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Surface Spotlight: Post Show Trend Report Part One - Surfaces

14/03/2016 08:10:25

Welcome to part one of our post show trend report. In this edition we focus on key colour, texture and material directions from Surface Design Show 2016, the home of innovative surfaces for architects and designers. Here are some highlights from the show that relate to emerging design directions, particularly exciting for interiors and exteriors. Sally Angharad reports.

Colour Shifts: Manufacturing Processes Create Blurred Patterns 

Mundy Veneer
mundyveneer.com

Rug-Maker        
rug-maker.com

Eden Anglo French
veneermerchant.co.uk

Bold stripes and chevrons appeared on surfaces with a twist, where the production process causes the patterns to distort. Bright accent colours as well as black and white complemented this abstract approach, to what would usually be a clean graphic pattern. This process was particularly popular in veneers, with Mundy Veneer and Eden Anglo French both presenting a variety of designs. Rug-Maker also showcased techniques that matched the trend, with Bauhaus inspired flatwoven Gelims designed and coloured by designer Ptolemy Mann; these rugs are visually soft and feathery yet contained within strong colourfields.

Elementary Shapes: Geometric Repeats Explore Triangles and Quadrilaterals

Solomon and Wu
solomonandwu.com      

Rupert Bevan
rupertbevan.com

Mathematical elements informed a variety of two-dimensional surface patterns, arranged in bold irregular repeats adding a real sense of depth. Solomon and Wu’s polished resin and metal surface begged a closer look with precise angles creating a relief effect while Rupert Bevan’s brass cladding was patinated to different shades to create a vintage geometric look and feel. For flooring, Loloey presented a collection of tufted rugs contrasting the soft texture underfoot with clean shapes and dark outlines.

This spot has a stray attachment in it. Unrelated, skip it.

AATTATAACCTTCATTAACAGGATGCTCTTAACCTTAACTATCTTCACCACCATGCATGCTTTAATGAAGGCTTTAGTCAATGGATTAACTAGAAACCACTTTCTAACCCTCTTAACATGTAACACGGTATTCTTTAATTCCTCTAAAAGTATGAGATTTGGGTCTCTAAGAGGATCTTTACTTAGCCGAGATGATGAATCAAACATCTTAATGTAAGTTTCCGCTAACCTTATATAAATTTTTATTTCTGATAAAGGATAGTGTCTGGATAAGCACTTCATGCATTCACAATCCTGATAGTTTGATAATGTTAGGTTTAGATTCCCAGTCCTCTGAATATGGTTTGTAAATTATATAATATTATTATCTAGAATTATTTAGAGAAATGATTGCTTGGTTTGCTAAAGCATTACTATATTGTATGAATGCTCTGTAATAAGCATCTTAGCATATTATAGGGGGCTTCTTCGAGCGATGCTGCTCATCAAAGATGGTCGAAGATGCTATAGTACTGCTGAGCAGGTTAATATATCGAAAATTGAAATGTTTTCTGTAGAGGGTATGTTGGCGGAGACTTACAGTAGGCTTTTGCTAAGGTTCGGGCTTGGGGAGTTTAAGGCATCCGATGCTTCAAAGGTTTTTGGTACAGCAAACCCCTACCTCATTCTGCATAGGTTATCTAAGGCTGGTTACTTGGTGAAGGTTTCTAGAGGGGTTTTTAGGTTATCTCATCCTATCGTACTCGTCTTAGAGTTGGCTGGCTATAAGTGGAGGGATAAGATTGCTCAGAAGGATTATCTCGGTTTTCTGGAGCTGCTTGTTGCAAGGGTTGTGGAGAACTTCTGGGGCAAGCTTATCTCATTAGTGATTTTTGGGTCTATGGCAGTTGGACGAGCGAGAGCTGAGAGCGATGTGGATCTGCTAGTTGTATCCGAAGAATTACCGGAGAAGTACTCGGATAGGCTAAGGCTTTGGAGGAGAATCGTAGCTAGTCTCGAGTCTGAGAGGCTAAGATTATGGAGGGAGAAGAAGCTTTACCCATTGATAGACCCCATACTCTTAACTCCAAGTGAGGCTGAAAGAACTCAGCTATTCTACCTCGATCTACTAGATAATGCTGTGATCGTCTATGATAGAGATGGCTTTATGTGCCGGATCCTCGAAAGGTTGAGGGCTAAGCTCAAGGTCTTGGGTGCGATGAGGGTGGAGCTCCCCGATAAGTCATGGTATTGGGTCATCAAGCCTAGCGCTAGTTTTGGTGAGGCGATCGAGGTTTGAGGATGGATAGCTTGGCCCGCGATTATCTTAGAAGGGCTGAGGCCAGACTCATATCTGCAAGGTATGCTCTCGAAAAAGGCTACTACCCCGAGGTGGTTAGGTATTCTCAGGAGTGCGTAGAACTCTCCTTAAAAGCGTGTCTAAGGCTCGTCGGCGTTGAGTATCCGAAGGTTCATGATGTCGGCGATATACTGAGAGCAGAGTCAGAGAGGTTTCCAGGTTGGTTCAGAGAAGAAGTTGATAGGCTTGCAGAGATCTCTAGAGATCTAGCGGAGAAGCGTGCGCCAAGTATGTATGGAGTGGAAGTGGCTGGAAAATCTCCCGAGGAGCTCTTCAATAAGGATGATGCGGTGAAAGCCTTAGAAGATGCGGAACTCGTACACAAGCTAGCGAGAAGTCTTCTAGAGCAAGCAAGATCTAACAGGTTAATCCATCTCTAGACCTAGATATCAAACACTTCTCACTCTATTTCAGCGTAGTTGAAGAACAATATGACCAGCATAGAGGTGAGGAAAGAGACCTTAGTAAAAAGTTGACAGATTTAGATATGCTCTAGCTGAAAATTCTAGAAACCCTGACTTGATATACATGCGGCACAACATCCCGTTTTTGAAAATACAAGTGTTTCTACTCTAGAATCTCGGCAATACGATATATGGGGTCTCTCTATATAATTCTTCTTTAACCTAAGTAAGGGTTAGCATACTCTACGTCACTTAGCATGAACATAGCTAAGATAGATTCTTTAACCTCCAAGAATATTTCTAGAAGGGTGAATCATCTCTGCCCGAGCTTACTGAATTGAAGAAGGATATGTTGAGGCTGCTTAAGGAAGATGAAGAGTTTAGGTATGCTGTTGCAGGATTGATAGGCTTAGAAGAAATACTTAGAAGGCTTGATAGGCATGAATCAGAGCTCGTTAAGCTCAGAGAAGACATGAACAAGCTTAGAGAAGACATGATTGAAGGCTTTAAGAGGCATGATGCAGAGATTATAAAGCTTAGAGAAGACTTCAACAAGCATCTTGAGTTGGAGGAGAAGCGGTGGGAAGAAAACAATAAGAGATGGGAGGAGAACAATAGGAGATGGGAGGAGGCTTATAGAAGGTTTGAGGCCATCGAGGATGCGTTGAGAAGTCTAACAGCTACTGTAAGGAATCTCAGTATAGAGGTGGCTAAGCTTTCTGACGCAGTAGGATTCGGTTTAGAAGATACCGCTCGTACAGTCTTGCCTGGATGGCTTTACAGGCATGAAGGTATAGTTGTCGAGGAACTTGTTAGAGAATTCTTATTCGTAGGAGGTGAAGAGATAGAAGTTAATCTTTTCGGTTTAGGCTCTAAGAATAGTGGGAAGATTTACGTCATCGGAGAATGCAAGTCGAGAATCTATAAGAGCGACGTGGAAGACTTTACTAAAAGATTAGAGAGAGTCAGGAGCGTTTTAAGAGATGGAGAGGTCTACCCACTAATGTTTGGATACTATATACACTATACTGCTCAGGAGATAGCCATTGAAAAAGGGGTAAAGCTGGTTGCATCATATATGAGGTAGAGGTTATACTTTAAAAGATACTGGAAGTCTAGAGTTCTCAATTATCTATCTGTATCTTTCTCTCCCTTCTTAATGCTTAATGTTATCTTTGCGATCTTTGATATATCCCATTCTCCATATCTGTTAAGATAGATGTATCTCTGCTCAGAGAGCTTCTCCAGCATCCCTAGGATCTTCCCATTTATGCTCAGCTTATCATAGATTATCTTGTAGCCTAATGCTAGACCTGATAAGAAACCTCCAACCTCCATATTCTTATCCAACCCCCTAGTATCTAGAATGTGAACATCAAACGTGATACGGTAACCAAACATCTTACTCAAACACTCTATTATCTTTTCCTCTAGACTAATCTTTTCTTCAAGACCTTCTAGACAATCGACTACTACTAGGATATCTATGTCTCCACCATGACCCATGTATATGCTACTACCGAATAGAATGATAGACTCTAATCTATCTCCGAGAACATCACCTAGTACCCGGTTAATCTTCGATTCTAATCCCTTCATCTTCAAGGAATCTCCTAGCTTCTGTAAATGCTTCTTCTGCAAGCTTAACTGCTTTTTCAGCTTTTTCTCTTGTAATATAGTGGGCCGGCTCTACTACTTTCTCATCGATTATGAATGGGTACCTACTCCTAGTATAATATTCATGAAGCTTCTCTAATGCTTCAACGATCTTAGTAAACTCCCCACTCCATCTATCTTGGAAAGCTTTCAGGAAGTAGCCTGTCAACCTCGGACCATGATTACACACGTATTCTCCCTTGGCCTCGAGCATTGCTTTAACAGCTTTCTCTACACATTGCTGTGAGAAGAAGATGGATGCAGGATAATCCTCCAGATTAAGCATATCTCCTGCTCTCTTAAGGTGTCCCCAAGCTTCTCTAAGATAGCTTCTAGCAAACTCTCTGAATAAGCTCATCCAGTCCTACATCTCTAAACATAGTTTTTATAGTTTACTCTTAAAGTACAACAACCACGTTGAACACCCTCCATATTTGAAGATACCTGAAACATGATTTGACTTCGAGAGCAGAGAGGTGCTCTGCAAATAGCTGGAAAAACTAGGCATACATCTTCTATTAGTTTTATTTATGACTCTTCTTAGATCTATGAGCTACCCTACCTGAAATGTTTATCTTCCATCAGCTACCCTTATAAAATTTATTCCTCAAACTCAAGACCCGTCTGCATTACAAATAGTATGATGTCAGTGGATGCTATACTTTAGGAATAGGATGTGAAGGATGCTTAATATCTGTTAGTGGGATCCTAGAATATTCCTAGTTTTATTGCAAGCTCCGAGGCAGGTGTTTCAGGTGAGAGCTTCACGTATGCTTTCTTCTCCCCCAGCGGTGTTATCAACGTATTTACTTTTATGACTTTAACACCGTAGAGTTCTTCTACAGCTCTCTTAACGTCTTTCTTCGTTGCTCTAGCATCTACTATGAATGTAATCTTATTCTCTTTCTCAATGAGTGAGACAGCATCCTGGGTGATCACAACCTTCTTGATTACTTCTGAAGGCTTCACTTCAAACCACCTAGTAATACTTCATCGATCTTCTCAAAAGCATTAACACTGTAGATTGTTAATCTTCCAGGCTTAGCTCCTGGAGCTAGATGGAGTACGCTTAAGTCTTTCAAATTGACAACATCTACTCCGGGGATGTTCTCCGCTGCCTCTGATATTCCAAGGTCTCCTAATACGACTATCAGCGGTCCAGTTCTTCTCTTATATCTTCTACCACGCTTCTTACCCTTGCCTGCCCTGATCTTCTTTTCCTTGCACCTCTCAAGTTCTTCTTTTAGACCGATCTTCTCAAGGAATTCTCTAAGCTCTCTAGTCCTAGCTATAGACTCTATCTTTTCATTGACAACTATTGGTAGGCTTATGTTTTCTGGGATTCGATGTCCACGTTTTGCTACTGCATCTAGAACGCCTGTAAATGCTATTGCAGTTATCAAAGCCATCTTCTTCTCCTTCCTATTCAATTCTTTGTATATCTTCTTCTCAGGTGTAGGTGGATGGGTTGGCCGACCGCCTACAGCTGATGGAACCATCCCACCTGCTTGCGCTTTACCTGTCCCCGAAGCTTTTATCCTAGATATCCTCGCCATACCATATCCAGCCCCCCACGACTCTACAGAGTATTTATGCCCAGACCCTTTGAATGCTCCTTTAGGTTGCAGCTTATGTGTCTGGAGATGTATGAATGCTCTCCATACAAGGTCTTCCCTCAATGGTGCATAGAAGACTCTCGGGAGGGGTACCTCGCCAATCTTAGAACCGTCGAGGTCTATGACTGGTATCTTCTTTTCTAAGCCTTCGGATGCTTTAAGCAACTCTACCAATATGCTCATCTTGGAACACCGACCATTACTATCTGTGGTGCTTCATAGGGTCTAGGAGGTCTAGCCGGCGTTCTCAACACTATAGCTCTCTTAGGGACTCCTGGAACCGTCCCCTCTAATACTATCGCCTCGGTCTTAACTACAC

Marbled Effects: Super Smooth Surfaces Feature Irregular Patterning

Solomon and Wu
solomonandwu.com      

Solomon and Wu
solomonandwu.com      

Rupert Bevan
rupertbevan.com

Artisanal and expressive techniques inspired surface patterning this year, directing a freehand style to decoration. Reminiscent of marble, colour was inherent to the materials by Solomon and Wu, with pouring techniques used to mix colours and create irregular results. Polished to a high standard, the super smooth finish of the material balances the haphazard patterning. This striking contrast could also be seen at Rupert Bevan’s stand, where treated mirrors with marble-like patterns in a matt finish contrasted the reflective background.

Textile Craft: Wall Treatments Use Woven, Pleated and Appliqué Techniques

TTM Rossi
ttmrossi.it

Altfield
altfield.com

Pintark by Loco Design
pintark.in

A return to craft is key for surface trends in 2016 and beyond, seen in surfaces that reinterpreted traditional textile techniques. Woven metal mesh materials by TTM Rossi were on display in copper and brass tones, easily bent and formed into the desired shape for walls, ceilings and curtains. Delicate and precise pleats were also new, with Altfield presenting an intricate wallcovering in a suede effect finish. Luxurious materials continued with Pintark by Loco Design showcasing a variety of leather wall panels that had been stitched, quilted and appliquéd to create the ultimate blend of quality, decoration and texture.

3D Effects: Carving Techniques Inspire Textural Patterns within Surfaces

Amarestone
amarestone.com

Heliot and Co.
heliotandco.com

Graphic Relief
graphicrelief.co.uk

Exhibitors continued to explore the potential of relief effects to add texture and pattern within a monotone surface. Carving techniques clearly inspired a variety of materials this year including Amarestone’s limestone surfaces featuring Aztec like patterns with accuracy. Exploring the possibilities of Jesmonite Heliot and Co. have created a new 3D tile using an intricate mould. Using a sandblasting technique this typically smooth surface had a rougher finish. Graphic Relief presented concrete surfaces made using a casting process where even the finest of details could be seen, with shaded areas etched into the moulded surface.

Keep an eye out for part two of our Post Show Report, which will follow in the coming weeks, and will focus on the innovative lighting at Light School 2016. 

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